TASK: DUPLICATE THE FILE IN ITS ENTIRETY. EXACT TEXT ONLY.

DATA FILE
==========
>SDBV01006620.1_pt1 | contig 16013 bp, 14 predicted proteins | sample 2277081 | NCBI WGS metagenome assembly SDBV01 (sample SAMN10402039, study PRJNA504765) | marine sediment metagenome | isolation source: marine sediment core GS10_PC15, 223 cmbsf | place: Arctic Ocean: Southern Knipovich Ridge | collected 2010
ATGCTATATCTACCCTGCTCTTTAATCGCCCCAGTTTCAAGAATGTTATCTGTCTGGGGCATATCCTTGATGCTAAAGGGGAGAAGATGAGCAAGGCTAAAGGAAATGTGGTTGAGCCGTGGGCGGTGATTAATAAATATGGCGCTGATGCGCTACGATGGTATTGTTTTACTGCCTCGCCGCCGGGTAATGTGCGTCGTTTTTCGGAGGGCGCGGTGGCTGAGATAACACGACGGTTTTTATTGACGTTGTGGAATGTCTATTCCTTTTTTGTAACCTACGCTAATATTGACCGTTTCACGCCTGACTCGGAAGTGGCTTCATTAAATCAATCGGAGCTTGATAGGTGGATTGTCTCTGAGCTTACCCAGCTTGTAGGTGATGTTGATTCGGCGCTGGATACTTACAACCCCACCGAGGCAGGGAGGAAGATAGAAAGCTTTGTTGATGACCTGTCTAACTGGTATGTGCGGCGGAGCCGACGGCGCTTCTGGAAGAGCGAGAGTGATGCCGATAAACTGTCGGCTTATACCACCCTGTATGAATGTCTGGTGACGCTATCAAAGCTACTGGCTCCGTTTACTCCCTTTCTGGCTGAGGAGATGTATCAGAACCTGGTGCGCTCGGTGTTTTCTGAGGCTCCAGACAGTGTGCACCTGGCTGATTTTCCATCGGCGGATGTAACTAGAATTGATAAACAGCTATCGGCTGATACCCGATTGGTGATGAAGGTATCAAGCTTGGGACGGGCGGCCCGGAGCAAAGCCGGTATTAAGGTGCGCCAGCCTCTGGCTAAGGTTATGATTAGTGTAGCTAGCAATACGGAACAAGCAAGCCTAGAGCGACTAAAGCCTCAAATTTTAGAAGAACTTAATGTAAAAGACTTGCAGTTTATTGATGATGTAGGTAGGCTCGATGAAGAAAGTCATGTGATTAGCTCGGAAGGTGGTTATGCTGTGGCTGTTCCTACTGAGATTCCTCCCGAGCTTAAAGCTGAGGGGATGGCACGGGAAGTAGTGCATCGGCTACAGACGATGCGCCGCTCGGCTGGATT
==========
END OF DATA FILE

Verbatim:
>SDBV01006620.1_pt1 | contig 16013 bp, 14 predicted proteins | sample 2277081 | NCBI WGS metagenome assembly SDBV01 (sample SAMN10402039, study PRJNA504765) | marine sediment metagenome | isolation source: marine sediment core GS10_PC15, 223 cmbsf | place: Arctic Ocean: Southern Knipovich Ridge | collected 2010
ATGCTATATCTACCCTGCTCTTTAATCGCCCCAGTTTCAAGAATGTTATCTGTCTGGGGCATATCCTTGATGCTAAAGGGGAGAAGATGAGCAAGGCTAAAGGAAATGTGGTTGAGCCGTGGGCGGTGATTAATAAATATGGCGCTGATGCGCTACGATGGTATTGTTTTACTGCCTCGCCGCCGGGTAATGTGCGTCGTTTTTCGGAGGGCGCGGTGGCTGAGATAACACGACGGTTTTTATTGACGTTGTGGAATGTCTATTCCTTTTTTGTAACCTACGCTAATATTGACCGTTTCACGCCTGACTCGGAAGTGGCTTCATTAAATCAATCGGAGCTTGATAGGTGGATTGTCTCTGAGCTTACCCAGCTTGTAGGTGATGTTGATTCGGCGCTGGATACTTACAACCCCACCGAGGCAGGGAGGAAGATAGAAAGCTTTGTTGATGACCTGTCTAACTGGTATGTGCGGCGGAGCCGACGGCGCTTCTGGAAGAGCGAGAGTGATGCCGATAAACTGTCGGCTTATACCACCCTGTATGAATGTCTGGTGACGCTATCAAAGCTACTGGCTCCGTTTACTCCCTTTCTGGCTGAGGAGATGTATCAGAACCTGGTGCGCTCGGTGTTTTCTGAGGCTCCAGACAGTGTGCACCTGGCTGATTTTCCATCGGCGGATGTAACTAGAATTGATAAACAGCTATCGGCTGATACCCGATTGGTGATGAAGGTATCAAGCTTGGGACGGGCGGCCCGGAGCAAAGCCGGTATTAAGGTGCGCCAGCCTCTGGCTAAGGTTATGATTAGTGTAGCTAGCAATACGGAACAAGCAAGCCTAGAGCGACTAAAGCCTCAAATTTTAGAAGAACTTAATGTAAAAGACTTGCAGTTTATTGATGATGTAGGTAGGCTCGATGAAGAAAGTCATGTGATTAGCTCGGAAGGTGGTTATGCTGTGGCTGTTCCTACTGAGATTCCTCCCGAGCTTAAAGCTGAGGGGATGGCACGGGAAGTAGTGCATCGGCTACAGACGATGCGCCGCTCGGCTGGATT